Indoor Environmental Quality

Health Hazard Evaluations

Worker operating machinery on roof

NIOSH conducts investigations of possible health hazards in the workplace. These investigations, called Health Hazard Evaluations (HHEs), are conducted under the authority of the Occupational Safety and Health Act of 1970 and the authority of the Mine Safety and Health Act of 1977, which authorize the Secretary of Health and Human Services, following a written request from employees, authorized representative of employees, or employers, to determine whether any substance normally found in the place of employment has potentially toxic effects in such concentrations as used or found.

NIOSH researchers have conducted many HHEs related indoor environmental quality issues. To learn about our evaluations and findings, go to the HHE database and search on a related term. To learn more about the HHE program, go to https://www.cdc.gov/niosh/hhe/about.html.

Year Published and Title
  • (2019) Indoor environmental quality with limited surface sampling for metals at an office building.
    In December 2017, the National Institute for Occupational Safety and Health's Health Hazard Evaluation Program received a request from the union representing employees working in an office building. Employees were concerned about air quality throughout the building. Employee health concerns included breathing issues; eye irritation; skin lesions, and allergy attacks that they attributed to dampness and mold in the building, and particulates from the heating, ventilation, and air-conditioning system.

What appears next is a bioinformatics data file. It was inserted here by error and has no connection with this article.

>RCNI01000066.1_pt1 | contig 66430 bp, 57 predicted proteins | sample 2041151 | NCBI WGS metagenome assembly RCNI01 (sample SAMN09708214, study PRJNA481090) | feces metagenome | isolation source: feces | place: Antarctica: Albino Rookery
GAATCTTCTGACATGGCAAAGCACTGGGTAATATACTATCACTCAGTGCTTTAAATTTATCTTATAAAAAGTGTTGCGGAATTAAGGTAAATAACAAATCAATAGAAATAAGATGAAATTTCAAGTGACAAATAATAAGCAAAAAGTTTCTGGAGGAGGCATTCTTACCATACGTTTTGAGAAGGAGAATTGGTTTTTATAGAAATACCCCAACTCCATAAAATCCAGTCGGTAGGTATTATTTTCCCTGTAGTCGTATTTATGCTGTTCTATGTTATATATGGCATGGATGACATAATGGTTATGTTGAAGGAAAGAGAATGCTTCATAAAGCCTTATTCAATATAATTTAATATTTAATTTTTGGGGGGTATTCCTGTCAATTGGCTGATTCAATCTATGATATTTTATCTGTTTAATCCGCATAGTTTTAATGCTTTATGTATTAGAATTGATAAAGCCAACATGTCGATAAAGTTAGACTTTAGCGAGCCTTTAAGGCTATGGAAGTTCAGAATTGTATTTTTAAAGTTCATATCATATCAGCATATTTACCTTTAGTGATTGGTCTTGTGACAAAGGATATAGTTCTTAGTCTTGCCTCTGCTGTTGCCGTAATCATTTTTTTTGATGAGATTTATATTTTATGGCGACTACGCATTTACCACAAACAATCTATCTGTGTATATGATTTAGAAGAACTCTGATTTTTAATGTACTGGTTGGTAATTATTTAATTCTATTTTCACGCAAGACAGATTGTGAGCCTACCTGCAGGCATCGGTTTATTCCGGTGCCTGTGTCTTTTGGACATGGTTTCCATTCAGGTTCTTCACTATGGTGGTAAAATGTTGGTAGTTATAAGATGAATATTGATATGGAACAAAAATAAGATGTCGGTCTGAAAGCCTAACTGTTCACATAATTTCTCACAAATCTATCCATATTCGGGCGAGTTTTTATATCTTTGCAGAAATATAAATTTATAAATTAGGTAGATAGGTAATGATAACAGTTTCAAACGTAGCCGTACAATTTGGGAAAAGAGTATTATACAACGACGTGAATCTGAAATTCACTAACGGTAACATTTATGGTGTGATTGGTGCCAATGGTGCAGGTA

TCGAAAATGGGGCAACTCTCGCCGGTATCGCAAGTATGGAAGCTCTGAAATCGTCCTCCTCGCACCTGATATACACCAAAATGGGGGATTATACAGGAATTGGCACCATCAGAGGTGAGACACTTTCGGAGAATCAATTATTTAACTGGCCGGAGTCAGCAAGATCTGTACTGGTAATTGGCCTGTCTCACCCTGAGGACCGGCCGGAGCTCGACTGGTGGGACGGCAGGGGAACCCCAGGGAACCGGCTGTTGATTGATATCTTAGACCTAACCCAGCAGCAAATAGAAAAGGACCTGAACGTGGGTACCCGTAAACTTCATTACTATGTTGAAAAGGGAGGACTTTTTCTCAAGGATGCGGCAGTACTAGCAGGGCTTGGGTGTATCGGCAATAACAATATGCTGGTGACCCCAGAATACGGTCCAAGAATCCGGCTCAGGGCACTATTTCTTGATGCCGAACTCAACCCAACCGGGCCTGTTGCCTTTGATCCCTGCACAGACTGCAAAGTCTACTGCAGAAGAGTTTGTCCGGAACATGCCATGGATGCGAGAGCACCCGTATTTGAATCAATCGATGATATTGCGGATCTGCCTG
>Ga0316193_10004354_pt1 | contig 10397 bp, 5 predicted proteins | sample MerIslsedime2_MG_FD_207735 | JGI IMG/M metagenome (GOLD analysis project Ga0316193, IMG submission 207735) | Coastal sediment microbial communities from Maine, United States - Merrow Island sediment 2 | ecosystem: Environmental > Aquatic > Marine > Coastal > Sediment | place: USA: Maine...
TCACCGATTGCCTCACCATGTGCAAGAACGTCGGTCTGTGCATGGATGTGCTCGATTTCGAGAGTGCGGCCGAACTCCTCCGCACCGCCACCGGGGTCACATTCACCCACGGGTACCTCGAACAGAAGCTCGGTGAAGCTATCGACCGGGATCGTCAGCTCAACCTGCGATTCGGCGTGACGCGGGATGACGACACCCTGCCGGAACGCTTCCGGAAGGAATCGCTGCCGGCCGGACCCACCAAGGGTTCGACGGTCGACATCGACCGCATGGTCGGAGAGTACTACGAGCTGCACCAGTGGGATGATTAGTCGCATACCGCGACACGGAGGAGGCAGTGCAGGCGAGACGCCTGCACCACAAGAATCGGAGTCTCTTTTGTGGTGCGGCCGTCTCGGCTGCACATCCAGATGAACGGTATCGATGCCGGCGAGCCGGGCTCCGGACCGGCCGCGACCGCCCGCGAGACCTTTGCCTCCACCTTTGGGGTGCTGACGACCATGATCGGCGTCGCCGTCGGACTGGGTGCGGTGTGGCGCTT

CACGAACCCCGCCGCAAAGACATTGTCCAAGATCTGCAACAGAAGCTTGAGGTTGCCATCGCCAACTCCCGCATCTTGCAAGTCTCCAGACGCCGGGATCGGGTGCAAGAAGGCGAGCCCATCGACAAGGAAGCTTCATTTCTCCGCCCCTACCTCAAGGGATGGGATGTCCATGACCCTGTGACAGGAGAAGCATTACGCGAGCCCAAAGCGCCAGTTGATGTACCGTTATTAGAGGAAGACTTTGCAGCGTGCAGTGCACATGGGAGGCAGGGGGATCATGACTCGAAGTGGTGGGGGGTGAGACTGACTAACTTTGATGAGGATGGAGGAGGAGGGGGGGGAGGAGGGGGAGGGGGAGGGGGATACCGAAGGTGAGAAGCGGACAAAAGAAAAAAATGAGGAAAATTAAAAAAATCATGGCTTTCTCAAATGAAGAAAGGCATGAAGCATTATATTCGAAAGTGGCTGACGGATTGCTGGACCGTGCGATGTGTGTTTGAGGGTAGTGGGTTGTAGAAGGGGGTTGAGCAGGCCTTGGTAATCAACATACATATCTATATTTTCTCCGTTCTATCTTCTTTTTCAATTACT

• (2019) Exposures and respiratory health concerns in a paper converting equipment manufacturing facility.
    In January 2012, the National Institute for Occupational Safety and Health received a confidential employee request for a health hazard evaluation at a paper tissue converting equipment manufacturing facility regarding concerns about lung disease and air quality, with exposures to coolants, oils, solvents, paper dust, exhaust fumes, welding and plasma cutting fumes, and lacquer thinner encountered during production activities.
  • (2019) Lead and copper exposure at an indoor shooting range.
    The Health Hazard Evaluation (HHE) Program received a management request from a government indoor shooting range because of concerns about employee exposure to lead and copper during cleaning activities. The facility contained three ranges. Two ranges used lead-based ammunition and one used frangible copper-based ammunition only. Employees were responsible for range cleaning in addition to maintenance activities, such as replacing exhaust fan filters and emptying buckets that collect bullets behind the bullet traps
  • (2019) Exposures and respiratory health at a coffee roasting and packaging facility and two off-site retail cafés.
    In March 2016, the National Institute for Occupational Safety and Health's Health Hazard Evaluation Program received a request from the owner of a coffee roasting and packaging facility and off-site retail cafés with 15 employees regarding concerns about exposures to and health effects from diacetyl and 2,3-pentanedione during coffee roasting, coffee grinding, and café tasks.
  • (2018) Characterizing exposures during laser tattoo removal in a hospital dermatology center.
    The Health Hazard Evaluation Program received a request from the manager of a dermatology center at a hospital who was concerned about dermatologist's exposures to the plume created during laser tattoo removal.
Page last reviewed: December 11, 2017